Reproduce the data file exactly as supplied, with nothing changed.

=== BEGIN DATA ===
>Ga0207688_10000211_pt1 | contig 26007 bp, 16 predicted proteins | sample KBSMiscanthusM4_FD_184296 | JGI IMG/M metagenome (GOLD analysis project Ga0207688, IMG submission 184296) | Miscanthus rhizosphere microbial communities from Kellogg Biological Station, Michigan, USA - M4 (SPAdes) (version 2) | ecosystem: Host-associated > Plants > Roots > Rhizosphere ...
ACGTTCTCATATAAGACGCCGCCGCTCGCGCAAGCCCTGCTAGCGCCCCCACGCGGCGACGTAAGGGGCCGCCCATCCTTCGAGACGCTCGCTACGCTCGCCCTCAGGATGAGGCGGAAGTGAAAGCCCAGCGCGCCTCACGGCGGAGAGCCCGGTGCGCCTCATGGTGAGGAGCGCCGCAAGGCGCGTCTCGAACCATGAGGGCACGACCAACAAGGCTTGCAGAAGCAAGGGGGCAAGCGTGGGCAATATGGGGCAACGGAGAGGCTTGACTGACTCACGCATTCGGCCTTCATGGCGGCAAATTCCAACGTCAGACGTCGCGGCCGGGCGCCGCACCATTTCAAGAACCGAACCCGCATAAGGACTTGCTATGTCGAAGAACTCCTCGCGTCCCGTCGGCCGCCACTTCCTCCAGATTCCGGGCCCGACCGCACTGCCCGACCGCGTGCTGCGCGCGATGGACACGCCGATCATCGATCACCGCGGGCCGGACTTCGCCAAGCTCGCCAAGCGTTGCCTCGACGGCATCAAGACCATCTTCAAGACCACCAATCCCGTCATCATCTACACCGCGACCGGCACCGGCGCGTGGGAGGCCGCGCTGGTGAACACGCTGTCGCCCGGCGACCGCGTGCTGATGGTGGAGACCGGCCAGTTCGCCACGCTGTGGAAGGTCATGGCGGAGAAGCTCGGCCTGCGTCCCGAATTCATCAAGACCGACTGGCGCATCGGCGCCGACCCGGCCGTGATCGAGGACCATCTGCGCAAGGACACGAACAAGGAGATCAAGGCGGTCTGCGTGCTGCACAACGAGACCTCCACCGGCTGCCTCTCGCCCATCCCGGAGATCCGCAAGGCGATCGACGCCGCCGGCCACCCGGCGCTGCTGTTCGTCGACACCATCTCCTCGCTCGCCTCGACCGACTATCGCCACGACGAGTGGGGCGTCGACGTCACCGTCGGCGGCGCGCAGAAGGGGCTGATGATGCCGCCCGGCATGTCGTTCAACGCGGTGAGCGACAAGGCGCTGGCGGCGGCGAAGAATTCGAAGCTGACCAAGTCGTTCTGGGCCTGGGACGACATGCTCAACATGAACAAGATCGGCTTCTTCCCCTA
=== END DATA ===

>Ga0207688_10000211_pt1 | contig 26007 bp, 16 predicted proteins | sample KBSMiscanthusM4_FD_184296 | JGI IMG/M metagenome (GOLD analysis project Ga0207688, IMG submission 184296) | Miscanthus rhizosphere microbial communities from Kellogg Biological Station, Michigan, USA - M4 (SPAdes) (version 2) | ecosystem: Host-associated > Plants > Roots > Rhizosphere ...
ACGTTCTCATATAAGACGCCGCCGCTCGCGCAAGCCCTGCTAGCGCCCCCACGCGGCGACGTAAGGGGCCGCCCATCCTTCGAGACGCTCGCTACGCTCGCCCTCAGGATGAGGCGGAAGTGAAAGCCCAGCGCGCCTCACGGCGGAGAGCCCGGTGCGCCTCATGGTGAGGAGCGCCGCAAGGCGCGTCTCGAACCATGAGGGCACGACCAACAAGGCTTGCAGAAGCAAGGGGGCAAGCGTGGGCAATATGGGGCAACGGAGAGGCTTGACTGACTCACGCATTCGGCCTTCATGGCGGCAAATTCCAACGTCAGACGTCGCGGCCGGGCGCCGCACCATTTCAAGAACCGAACCCGCATAAGGACTTGCTATGTCGAAGAACTCCTCGCGTCCCGTCGGCCGCCACTTCCTCCAGATTCCGGGCCCGACCGCACTGCCCGACCGCGTGCTGCGCGCGATGGACACGCCGATCATCGATCACCGCGGGCCGGACTTCGCCAAGCTCGCCAAGCGTTGCCTCGACGGCATCAAGACCATCTTCAAGACCACCAATCCCGTCATCATCTACACCGCGACCGGCACCGGCGCGTGGGAGGCCGCGCTGGTGAACACGCTGTCGCCCGGCGACCGCGTGCTGATGGTGGAGACCGGCCAGTTCGCCACGCTGTGGAAGGTCATGGCGGAGAAGCTCGGCCTGCGTCCCGAATTCATCAAGACCGACTGGCGCATCGGCGCCGACCCGGCCGTGATCGAGGACCATCTGCGCAAGGACACGAACAAGGAGATCAAGGCGGTCTGCGTGCTGCACAACGAGACCTCCACCGGCTGCCTCTCGCCCATCCCGGAGATCCGCAAGGCGATCGACGCCGCCGGCCACCCGGCGCTGCTGTTCGTCGACACCATCTCCTCGCTCGCCTCGACCGACTATCGCCACGACGAGTGGGGCGTCGACGTCACCGTCGGCGGCGCGCAGAAGGGGCTGATGATGCCGCCCGGCATGTCGTTCAACGCGGTGAGCGACAAGGCGCTGGCGGCGGCGAAGAATTCGAAGCTGACCAAGTCGTTCTGGGCCTGGGACGACATGCTCAACATGAACAAGATCGGCTTCTTCCCCTA